The objective of the present study was to assess the vitamin K status in healthy children during puberty and to study its association with bone mass and changes in bone mass. In addition, the associations between vitamin K status and biochemical markers of bone metabolism, sex steroids and growth hormones were analyzed.

Subjects and methods

Subjects and design

Originally, this study was designed to evaluate associations between bone markers, sex steroids and (changes in) bone mass throughout puberty in healthy children. The results of this study and a detailed description of the study design were previously published(19). The present study consists of a cross-sectional study at baseline in which the associations between vitamin K status and biochemical markers of bone metabolism, sex steroids and growth hormones are investigated. It also contains a prospective part which assesses the vitamin K status in healthy children during puberty and its association with bone mass and changes in bone mass over 2 years.

A total of 307 children aged between 8 and 14 years, recruited from a number of primary and secondary schools in the villages around Amsterdam, participated in this study. The children were white, reported to be healthy and did not take any medication. At the first visit, height, weight, pubertal development and bone densitometry were measured and serum samples were collected. Height and weight were measured using a stadiometer and a calibrated scale, respectively, subjects wearing underwear only. Pubertal development was assessed in boys on genital stages (G1–5) and in girls on breast stages (B1–5) according to Tanner. After 2·0 (sd 0·10) years, bone densitometry measurement was repeated in 281 children. At this study visit, height, weight and pubertal development were determined for the second time and collection of serum samples took place. Dietary intakes or vitamin K intake were not recorded since validated FFQ that include vitamin K1 (phylloquinone) and all forms of vitamin K2 (menaquinones-n) are not available at present. The study protocol was approved by the Committee of Ethics on Human Research of the VU University Medical Centre.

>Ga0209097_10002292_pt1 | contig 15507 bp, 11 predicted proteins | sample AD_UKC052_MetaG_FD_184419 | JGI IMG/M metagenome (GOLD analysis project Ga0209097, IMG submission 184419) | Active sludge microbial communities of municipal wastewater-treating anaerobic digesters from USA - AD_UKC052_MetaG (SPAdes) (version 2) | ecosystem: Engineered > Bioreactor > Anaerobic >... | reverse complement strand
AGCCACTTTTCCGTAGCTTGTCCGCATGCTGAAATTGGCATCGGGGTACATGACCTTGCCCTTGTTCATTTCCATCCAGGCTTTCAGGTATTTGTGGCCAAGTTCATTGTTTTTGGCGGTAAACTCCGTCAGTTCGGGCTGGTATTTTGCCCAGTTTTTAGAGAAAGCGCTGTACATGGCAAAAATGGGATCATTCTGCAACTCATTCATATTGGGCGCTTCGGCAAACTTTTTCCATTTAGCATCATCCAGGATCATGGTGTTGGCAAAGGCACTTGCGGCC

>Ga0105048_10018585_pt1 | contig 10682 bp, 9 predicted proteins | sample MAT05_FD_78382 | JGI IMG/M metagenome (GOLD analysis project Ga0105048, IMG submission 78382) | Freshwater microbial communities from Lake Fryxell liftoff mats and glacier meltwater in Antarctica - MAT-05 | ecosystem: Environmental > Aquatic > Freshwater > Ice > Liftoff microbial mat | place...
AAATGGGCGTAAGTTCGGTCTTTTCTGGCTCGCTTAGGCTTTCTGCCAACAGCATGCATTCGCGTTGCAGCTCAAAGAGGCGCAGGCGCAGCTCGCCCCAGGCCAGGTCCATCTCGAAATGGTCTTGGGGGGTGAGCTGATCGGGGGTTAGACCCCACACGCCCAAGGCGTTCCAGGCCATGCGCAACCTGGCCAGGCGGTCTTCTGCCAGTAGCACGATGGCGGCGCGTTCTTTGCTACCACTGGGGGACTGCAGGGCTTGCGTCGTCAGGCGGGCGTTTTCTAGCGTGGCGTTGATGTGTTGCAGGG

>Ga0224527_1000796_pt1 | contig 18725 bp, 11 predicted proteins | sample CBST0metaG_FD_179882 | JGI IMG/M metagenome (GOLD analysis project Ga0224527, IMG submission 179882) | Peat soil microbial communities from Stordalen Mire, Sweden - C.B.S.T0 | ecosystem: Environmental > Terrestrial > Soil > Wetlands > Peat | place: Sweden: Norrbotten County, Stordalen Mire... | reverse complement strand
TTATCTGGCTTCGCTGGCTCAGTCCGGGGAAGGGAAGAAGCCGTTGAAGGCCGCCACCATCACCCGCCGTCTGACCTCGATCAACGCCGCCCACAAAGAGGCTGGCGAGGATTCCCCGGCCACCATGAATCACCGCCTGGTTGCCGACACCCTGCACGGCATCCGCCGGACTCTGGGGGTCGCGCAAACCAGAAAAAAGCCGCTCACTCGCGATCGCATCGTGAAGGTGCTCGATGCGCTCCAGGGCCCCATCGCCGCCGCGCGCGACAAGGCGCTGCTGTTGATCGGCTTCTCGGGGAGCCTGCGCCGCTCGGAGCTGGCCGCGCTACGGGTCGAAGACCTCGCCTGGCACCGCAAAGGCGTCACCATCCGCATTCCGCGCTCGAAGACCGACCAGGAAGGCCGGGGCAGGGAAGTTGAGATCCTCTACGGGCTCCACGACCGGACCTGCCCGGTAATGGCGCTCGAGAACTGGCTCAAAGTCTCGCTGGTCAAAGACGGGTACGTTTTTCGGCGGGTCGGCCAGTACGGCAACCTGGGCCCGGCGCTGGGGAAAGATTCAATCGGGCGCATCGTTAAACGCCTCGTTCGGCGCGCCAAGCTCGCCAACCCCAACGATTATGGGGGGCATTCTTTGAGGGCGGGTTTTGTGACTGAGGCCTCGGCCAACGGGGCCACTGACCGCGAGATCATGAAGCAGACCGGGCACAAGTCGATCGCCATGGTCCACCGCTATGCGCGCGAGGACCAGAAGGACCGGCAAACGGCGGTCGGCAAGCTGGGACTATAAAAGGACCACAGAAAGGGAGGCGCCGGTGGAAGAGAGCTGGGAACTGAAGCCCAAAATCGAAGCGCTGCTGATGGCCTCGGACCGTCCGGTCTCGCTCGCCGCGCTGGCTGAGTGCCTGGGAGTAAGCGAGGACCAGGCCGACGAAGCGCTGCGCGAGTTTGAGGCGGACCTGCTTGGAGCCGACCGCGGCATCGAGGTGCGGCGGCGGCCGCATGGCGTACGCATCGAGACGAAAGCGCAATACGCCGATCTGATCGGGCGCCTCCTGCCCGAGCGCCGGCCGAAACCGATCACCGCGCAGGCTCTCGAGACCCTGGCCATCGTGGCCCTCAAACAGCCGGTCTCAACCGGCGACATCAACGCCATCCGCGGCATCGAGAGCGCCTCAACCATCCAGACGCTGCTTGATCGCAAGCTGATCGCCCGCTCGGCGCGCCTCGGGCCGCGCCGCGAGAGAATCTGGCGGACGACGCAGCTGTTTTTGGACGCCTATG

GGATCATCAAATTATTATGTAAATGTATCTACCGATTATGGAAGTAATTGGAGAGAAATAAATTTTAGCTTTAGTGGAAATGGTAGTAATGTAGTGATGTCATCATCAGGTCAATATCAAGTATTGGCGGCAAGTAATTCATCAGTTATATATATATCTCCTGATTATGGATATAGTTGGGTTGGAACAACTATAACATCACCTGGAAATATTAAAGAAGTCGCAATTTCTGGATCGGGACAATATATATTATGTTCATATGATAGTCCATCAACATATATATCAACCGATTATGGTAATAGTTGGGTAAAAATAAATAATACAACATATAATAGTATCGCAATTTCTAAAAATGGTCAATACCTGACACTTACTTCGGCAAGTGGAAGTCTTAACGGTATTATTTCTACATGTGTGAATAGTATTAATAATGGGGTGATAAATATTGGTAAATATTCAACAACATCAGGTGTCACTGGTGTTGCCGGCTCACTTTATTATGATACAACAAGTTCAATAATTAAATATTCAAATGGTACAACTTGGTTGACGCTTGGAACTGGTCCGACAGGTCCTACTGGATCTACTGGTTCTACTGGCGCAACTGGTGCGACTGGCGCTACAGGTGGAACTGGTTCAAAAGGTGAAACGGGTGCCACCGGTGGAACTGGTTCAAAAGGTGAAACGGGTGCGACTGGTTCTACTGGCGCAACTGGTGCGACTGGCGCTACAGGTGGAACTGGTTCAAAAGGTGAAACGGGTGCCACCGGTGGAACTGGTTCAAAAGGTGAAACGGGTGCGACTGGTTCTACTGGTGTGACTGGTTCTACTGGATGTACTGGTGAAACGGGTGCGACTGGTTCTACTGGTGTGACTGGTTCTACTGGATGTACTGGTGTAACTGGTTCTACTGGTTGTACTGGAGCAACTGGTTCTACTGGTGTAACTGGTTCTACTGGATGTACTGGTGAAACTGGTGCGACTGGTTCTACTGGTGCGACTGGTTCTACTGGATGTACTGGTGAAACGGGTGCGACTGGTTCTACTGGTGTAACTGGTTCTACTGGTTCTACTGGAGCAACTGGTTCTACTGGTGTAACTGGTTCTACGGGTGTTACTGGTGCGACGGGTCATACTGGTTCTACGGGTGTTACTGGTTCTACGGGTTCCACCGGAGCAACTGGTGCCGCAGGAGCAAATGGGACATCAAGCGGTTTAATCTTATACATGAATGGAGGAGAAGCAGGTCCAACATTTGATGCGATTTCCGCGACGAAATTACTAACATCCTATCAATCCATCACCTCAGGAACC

Collection and preparation of samples

Blood samples were drawn in the morning after overnight fasting. After blood sampling and serum preparation, samples were frozen and kept at − 70°C until use.

Experimental techniques

Serum carboxylated and undercarboxylated osteocalcin

The ucOC and cOC fractions of osteocalcin were measured by ELISA (Takara, Japan). The UCR was used as an indicator of vitamin K status. Elevated levels of the UCR are indicative of an inferior vitamin K status and are related to suboptimal nutritional vitamin K intake(8, 20). Δ-UCR is defined as the difference of the natural log-transformed UCR at follow-up minus baseline. This means that a negative figure for Δ-UCR indicates a decrease in UCR over time which means an improved vitamin K status. Vice versa, a positive figure for Δ-UCR represents an increase in UCR over time, suggesting a deteriorated vitamin K status.

Bone markers

Bone-specific alkaline phosphatase, marker of bone formation, was measured with an assay by wheat germ agglutinin(21). Procollagen type-I amino terminal propeptides, marker of bone formation, and type I carboxy terminal telopeptides, marker of bone resorption, were estimated by radioimmunoassay of Orion Diagnostica (Espoo, Finland).

Vitamin D

The level of 25(OH)-vitamin D3 was measured using a competitive binding assay (Nichols) after alcohol extraction. The level of 1,25(OH)2-vitamin D was measured using the IDS-assay (Tyne and Wear, UK).